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Health Mart looks to be a partner in independents’ journey to expand clinical services

BY David Salazar

It is by now a well-established fact that the healthcare landscape is currently undergoing a massive shift from a fee-for-service to a value-based payment model, and that will create new opportunities for community pharmacy to play an expanded role in healthcare delivery, helping to drive improved health outcomes and opening up new revenue streams. The challenge for the independent owner is how to implement the host of new clinical services that will be required to participate in this expanded pharmacy care model — and where to begin.

The message from McKesson to Health Mart owners: you need not go it alone.

That is the central idea behind the new Health Mart Pathway to Better Pharmacy Performance and ProfitSM which Health Mart president Steve Courtman unveiled at the Health Mart Annual Meeting on June 28. The Health Mart Pathway — which is simultaneously a way for pharmacists to self-evaluate where they are in shifting their business model and see what resources Health Mart can offer to help achieve their goals — includes five key steps to help independent pharmacies enhance profitability and clinical performance, and demonstrate the value of their services to payers.

The third step in the Health Mart Pathway, adopting medication synchronization, can be absolutely crucial in helping independent pharmacies move toward more robust clinical offerings — from medication therapy management to immunization, diabetes centers and collaborative relationships with local providers — according to a panel of pharmacists moderated by Health Mart chief pharmacist Crystal Lennartz at the Health Mart Annual Meeting last month.

Among the panelists was Tony Willoughby, president of Texas-based Thrive Pharmacy Solutions who, at the panel — and in a separate continuing education session on the subject — noted that his practice was able to anticipate pain points among local providers and partner with them in ways that reduced the office’s workload. “Med sync allowed the provider to see the value his pharmacy could deliver even without a pre-existing partnership,” he said.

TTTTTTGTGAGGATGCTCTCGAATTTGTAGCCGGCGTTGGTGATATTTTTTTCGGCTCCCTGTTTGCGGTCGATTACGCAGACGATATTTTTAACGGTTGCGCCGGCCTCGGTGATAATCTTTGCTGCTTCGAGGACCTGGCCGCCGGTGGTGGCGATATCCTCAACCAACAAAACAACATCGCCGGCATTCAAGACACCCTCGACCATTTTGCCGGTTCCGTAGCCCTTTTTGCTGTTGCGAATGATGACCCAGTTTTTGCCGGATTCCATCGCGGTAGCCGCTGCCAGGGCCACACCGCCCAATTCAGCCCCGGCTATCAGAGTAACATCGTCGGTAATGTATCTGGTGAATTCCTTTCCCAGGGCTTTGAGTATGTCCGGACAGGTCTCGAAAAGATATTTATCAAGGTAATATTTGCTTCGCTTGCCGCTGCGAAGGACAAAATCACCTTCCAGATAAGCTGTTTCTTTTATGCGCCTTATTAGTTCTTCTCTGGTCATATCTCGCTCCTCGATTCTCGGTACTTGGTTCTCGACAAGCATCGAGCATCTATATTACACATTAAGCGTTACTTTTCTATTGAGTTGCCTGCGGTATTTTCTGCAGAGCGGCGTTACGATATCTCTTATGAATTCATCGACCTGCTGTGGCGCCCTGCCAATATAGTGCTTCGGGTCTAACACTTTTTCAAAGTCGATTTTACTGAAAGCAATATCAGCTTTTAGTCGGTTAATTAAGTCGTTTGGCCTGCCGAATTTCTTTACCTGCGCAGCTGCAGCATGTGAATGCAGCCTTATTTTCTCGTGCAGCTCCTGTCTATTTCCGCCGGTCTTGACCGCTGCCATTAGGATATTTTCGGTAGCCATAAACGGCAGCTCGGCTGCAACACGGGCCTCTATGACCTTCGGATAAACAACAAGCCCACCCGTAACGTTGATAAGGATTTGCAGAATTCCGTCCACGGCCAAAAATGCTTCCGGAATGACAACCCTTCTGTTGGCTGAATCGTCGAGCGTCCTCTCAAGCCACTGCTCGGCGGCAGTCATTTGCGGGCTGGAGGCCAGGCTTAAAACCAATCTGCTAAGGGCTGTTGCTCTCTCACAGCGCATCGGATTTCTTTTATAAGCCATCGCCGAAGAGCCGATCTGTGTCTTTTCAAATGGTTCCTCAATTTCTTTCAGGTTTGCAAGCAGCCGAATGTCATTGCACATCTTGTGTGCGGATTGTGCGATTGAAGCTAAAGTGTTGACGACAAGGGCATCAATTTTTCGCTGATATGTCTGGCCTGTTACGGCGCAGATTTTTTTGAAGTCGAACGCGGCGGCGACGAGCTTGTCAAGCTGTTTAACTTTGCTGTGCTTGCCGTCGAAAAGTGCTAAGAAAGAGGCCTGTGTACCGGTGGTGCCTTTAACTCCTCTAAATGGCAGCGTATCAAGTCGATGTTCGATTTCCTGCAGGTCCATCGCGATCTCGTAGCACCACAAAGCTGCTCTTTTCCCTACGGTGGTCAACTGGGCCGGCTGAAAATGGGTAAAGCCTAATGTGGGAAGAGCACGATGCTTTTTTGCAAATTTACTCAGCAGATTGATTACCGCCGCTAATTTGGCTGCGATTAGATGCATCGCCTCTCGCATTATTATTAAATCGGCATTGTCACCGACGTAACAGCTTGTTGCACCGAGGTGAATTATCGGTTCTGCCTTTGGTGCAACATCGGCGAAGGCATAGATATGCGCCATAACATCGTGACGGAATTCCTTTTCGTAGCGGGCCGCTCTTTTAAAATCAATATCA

“Med sync was the door to open that up, and rather than just go in and give a presentation about all the services that the pharmacy offered, they had more of a discussion about 'What are you seeing, what are your pain points and how can I help with that?’” VP Health Mart network performance Stacey Irving told Drug Store News in a separate interview. “I think we'll see a move toward more of our pharmacies taking that approach with providers.”

But it can take time to get there, and Irving’s team, which includes three pharmacists in the field who work with Health Mart customers to guide them through the process of implementing med sync, is also identifying best practices from these hands-on customer experiences to create new tools that could benefit the broader network.

As that happens, though, Lennartz and Irving both underscored the importance of getting staff onboard in making any operational changes, especially in terms of getting a med sync program off the ground. In fact, getting staff invested in the effort was something that panelist and pharmacist-owner Josh Borer — whose Atlantic, Iowa-based Rex Pharmacy won the McKesson Pharmacy of the Year grand prize award at ideaShare 2016 — said was essential to his pharmacy’s success.

“Patient outcomes were the main focus that everyone bought into, the idea that we can actually make a difference in our community — that was true from the pharmacist to the technician to the cashiers out front,” Borer told Drug Store News. “The entire staff had buy-in because they all played a role in helping identify patients who might be a target for our med sync program. It really included everyone, and I think that was how we got through that challenge of retooling our workflow.”

Lennartz noted that in addition to using Health Mart University, independent pharmacists also can look to each other for guidance — which was the spirit behind both the Health Mart Annual Meeting panel she moderated, as well as several other peer-to-peer sharing sessions and networking events McKesson hosted as part of McKesson ideaShare 2016.

“One of our strengths at Health Mart is the peer-to-peer approach — Health Marts making other Health Marts stronger,” Lennartz said. “We can help provide a baseline of education, but then they share best practices and ideas with each other and help move each other further along.”

The advantages that individual pharmacies see through enhanced clinical performance reverberate through the entire Health Mart network.

“The vision is to not only have scale from a store count perspective, but also to build a high-performance network,” Lennartz said. “And we've been able to make strides with that — more than 44% of our Health Mart customers have one or more Star Rating pharmacy-related quality measures in the top 20%, and that has doubled for us over the last year or so. It takes time to make a change and improve performance, but the message is getting out there and the stores are activating.”

The Health Mart Pathway to Better Pharmacy Performance and ProfitSM will play an integral role in the activation of Health Mart stores and the network, which Irving said “has to do both with the resources it offers and the way it allows pharmacists to break down the task of growing their business into smaller steps — efforts that can add up to a pharmacy over a period of time that at first might be unrecognizable to an owner.